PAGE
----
Design for social innovation : a case study of Human Centered Design in Khayelitsha

Detta är en Uppsats för yrkesexamina på avancerad nivå från SLU/Dept. of Urban and Rural Development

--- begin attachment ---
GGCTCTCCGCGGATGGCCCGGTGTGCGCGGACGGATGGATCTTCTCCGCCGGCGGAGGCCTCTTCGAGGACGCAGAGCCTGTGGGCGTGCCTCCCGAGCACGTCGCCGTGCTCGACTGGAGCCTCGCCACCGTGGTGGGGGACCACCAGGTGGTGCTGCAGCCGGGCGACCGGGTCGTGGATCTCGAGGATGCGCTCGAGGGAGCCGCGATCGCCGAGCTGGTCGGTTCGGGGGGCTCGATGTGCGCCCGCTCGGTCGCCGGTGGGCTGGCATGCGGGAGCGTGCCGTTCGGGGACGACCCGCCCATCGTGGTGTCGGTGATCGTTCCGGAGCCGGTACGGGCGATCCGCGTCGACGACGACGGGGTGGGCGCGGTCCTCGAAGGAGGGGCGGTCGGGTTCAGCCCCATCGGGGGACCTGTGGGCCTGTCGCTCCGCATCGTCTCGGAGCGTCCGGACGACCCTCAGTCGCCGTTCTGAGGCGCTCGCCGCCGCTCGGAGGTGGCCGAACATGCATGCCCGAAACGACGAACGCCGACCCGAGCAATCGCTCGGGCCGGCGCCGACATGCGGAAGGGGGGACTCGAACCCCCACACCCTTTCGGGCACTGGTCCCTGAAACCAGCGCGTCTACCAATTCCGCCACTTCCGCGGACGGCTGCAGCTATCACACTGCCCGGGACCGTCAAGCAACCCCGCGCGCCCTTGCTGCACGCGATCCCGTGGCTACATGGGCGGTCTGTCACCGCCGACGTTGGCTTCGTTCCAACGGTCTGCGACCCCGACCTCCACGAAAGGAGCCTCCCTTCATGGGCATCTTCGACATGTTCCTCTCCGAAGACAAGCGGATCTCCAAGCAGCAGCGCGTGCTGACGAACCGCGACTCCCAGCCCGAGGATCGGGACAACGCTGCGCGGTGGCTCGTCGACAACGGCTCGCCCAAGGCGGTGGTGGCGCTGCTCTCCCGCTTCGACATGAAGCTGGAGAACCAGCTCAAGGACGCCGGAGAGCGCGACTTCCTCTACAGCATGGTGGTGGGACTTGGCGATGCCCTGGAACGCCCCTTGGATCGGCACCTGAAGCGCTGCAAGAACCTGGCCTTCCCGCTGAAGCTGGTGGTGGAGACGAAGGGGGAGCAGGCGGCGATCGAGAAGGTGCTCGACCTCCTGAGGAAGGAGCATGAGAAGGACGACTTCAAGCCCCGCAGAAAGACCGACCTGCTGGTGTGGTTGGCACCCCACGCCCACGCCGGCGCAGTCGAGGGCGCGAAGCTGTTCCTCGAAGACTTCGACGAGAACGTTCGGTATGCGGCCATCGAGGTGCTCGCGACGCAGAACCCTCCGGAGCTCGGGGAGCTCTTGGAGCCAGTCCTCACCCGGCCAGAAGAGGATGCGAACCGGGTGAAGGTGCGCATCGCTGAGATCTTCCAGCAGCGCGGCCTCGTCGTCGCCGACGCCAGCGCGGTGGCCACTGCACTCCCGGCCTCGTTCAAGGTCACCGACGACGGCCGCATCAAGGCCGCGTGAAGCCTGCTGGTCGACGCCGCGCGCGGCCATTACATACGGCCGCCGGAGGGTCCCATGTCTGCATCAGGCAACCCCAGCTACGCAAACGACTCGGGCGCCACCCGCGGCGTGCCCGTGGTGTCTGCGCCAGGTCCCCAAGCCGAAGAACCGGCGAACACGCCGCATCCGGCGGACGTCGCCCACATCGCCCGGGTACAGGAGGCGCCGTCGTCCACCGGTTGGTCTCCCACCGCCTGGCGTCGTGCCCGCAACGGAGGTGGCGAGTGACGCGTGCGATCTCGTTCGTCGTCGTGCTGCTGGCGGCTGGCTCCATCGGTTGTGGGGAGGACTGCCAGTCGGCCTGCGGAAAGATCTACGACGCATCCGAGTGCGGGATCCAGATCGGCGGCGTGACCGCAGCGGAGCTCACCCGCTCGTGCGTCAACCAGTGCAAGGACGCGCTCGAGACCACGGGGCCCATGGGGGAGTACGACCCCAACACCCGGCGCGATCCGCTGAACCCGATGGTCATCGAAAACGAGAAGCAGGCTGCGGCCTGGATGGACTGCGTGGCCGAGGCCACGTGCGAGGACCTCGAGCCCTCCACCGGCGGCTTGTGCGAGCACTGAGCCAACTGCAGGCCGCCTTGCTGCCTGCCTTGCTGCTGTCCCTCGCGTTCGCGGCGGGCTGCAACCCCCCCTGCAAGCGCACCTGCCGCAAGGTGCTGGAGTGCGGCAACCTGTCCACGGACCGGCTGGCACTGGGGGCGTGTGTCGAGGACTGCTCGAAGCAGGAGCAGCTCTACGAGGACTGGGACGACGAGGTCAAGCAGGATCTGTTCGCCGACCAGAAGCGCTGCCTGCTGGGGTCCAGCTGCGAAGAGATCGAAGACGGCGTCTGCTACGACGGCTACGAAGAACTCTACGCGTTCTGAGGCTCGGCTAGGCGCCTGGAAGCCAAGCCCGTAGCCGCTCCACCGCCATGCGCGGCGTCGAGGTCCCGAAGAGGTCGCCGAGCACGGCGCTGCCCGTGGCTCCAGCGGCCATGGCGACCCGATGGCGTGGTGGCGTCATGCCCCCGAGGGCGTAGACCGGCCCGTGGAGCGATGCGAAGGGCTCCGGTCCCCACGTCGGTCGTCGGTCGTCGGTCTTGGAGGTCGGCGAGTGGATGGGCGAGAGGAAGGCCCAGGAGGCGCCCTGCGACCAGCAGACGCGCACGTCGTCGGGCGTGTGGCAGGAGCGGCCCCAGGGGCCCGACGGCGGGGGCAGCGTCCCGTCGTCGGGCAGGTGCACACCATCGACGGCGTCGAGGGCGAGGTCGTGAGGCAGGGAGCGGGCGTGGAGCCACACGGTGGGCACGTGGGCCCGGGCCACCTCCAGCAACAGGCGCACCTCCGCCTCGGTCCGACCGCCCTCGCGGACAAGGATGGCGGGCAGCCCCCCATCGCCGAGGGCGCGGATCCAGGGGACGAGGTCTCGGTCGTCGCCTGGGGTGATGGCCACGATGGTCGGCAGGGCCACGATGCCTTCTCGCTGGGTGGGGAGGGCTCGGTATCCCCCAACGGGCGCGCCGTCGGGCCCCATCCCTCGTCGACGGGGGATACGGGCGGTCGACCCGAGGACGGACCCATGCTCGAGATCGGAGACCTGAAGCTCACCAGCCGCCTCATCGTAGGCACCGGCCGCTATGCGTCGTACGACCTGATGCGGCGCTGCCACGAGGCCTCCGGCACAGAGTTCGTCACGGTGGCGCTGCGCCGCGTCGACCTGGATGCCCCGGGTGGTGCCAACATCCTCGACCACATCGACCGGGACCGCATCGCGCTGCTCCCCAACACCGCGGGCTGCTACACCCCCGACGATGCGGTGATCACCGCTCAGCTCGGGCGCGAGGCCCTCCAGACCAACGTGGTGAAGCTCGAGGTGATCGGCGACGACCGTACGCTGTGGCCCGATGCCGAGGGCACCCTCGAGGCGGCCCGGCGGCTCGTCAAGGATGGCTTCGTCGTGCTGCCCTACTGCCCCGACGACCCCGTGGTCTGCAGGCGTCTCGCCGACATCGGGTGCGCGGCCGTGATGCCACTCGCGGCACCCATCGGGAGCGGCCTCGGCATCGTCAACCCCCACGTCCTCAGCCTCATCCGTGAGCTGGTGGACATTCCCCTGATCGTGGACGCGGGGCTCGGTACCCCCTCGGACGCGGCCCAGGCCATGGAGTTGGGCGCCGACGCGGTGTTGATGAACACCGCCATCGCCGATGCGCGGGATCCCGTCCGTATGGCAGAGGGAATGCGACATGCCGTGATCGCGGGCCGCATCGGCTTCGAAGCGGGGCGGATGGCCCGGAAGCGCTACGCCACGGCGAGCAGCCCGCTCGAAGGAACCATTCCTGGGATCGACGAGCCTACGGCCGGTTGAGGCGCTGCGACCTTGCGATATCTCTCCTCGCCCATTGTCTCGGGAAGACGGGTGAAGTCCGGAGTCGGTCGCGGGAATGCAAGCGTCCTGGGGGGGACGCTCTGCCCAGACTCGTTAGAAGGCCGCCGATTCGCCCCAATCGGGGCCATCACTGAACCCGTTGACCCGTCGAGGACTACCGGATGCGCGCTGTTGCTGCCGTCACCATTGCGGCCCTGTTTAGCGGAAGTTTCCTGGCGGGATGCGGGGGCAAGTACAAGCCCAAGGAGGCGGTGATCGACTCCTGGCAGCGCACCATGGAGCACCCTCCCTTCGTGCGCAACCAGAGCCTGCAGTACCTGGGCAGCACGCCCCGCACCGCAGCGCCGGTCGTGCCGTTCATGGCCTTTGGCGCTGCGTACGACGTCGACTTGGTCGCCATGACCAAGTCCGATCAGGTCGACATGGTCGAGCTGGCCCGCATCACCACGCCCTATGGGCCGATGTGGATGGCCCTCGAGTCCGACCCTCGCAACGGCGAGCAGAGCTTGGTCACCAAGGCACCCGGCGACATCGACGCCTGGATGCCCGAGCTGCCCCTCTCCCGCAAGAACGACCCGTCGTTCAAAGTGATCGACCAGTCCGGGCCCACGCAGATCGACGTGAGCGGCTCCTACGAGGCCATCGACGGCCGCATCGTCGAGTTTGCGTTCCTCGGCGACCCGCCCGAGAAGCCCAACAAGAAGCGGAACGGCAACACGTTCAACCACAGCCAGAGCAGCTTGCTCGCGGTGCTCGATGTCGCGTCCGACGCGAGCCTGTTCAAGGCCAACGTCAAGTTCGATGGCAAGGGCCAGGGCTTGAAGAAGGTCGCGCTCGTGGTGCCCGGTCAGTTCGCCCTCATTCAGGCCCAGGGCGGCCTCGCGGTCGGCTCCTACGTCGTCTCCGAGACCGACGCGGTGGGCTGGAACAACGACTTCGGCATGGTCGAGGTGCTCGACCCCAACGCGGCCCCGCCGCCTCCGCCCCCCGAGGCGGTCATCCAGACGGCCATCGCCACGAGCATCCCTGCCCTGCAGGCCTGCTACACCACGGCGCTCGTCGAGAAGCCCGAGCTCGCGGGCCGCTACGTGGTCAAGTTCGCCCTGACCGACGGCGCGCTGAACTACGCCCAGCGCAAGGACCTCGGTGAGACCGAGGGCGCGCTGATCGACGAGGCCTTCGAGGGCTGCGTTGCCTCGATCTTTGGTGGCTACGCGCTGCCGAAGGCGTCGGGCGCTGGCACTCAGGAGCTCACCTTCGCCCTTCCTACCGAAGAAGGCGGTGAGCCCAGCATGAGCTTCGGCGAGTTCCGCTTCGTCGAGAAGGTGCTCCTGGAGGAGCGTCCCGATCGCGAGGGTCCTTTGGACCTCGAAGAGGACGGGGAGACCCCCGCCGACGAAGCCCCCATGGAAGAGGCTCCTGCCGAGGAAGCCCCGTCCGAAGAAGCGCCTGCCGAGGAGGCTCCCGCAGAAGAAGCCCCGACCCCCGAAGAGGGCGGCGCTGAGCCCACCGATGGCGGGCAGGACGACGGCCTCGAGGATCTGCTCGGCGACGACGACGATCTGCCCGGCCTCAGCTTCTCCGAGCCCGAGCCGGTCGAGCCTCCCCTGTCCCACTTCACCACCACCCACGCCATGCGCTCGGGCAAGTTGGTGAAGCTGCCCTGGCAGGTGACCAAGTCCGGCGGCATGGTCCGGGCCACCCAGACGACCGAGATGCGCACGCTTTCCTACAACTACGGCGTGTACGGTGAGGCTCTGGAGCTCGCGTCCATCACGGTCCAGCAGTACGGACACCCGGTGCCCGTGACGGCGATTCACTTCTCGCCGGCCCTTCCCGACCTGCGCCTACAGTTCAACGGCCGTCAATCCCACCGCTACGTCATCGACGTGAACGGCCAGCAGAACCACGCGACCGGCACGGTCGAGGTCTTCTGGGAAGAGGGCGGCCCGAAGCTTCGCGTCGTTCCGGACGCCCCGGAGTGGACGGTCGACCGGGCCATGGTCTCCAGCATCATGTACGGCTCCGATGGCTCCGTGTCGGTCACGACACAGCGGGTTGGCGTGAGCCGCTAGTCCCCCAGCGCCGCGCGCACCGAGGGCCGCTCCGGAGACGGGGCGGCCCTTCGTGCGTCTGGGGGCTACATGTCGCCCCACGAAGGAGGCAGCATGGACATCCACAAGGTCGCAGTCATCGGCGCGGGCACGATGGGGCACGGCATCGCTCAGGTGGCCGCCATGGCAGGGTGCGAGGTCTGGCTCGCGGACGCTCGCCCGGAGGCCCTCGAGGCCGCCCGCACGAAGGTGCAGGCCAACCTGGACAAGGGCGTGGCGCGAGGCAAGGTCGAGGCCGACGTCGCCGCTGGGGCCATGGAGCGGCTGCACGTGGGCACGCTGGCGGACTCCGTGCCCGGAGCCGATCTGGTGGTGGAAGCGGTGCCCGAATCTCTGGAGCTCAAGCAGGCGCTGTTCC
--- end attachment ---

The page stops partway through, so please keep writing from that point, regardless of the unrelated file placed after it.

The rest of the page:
Sammanfattning: During the last decade the world’s urban population has grown extensively and today more than half of the global population lives in cities. Sub Saharan Africa (SSA) is currently the fastest urbanizing region in the world and the change is concentrated to a few metropolitan areas. South Africa is one of the countries in the SSA region that early got to experience high rates of urbanization. In 1960 Johannesburg became the first city in the region to exceed 1 million inhabitants soon followed by Cape Town. Due to the extensive governmental interference during the apartheid years (1948- 1994) South Africa has an unusual urbanization process. Even though apartheid was abolished over 20 years ago its legacy is still a dominant feature in many South African city structures, one of them being Cape Town. Through the history Cape Town has been formed by numerous of laws and zoning rules. The city structure is shattered, divided into small islands keeping the diverse population and its different livelihoods separated from each other. The majority of the poor population lives in the fringes of the city, far away from economic and social opportunities. Today the spatial planning system of Cape Town does not appoint with the existing poverty in an efficient way making it hard to create opportunity for bottom-up development, much needed when the formal economy has failed to absorb the mostly unskilled job seekers. In line with a bottom-up approach participatory practices have shown to be successful. This thesis aims to investigate how participatory practices can be implemented in planning and design to create opportunities for social development in an economically and socially marginalized community. This has been done through a case study of Human Centered Design (HCD) in a site-specific design project in the township Khayelitsha, Cape Town. The site-specific project demonstrates how the method of HCD could be implemented while developing an activity centre for youth and focus on the value of HCD as a participatory tool when designing for social innovation. The result reveals that power relationships within the group can have a great impact on the result because of the highly social nature of a participatory process, and that it’s important to distinguish the long-term opportunities from the wishes that could be resolved immediately. When it comes to development of participatory practices landscape architecture can contribute greatly serving as a link between the physical, ecological and social aspects needed to create holistic environments for the future.

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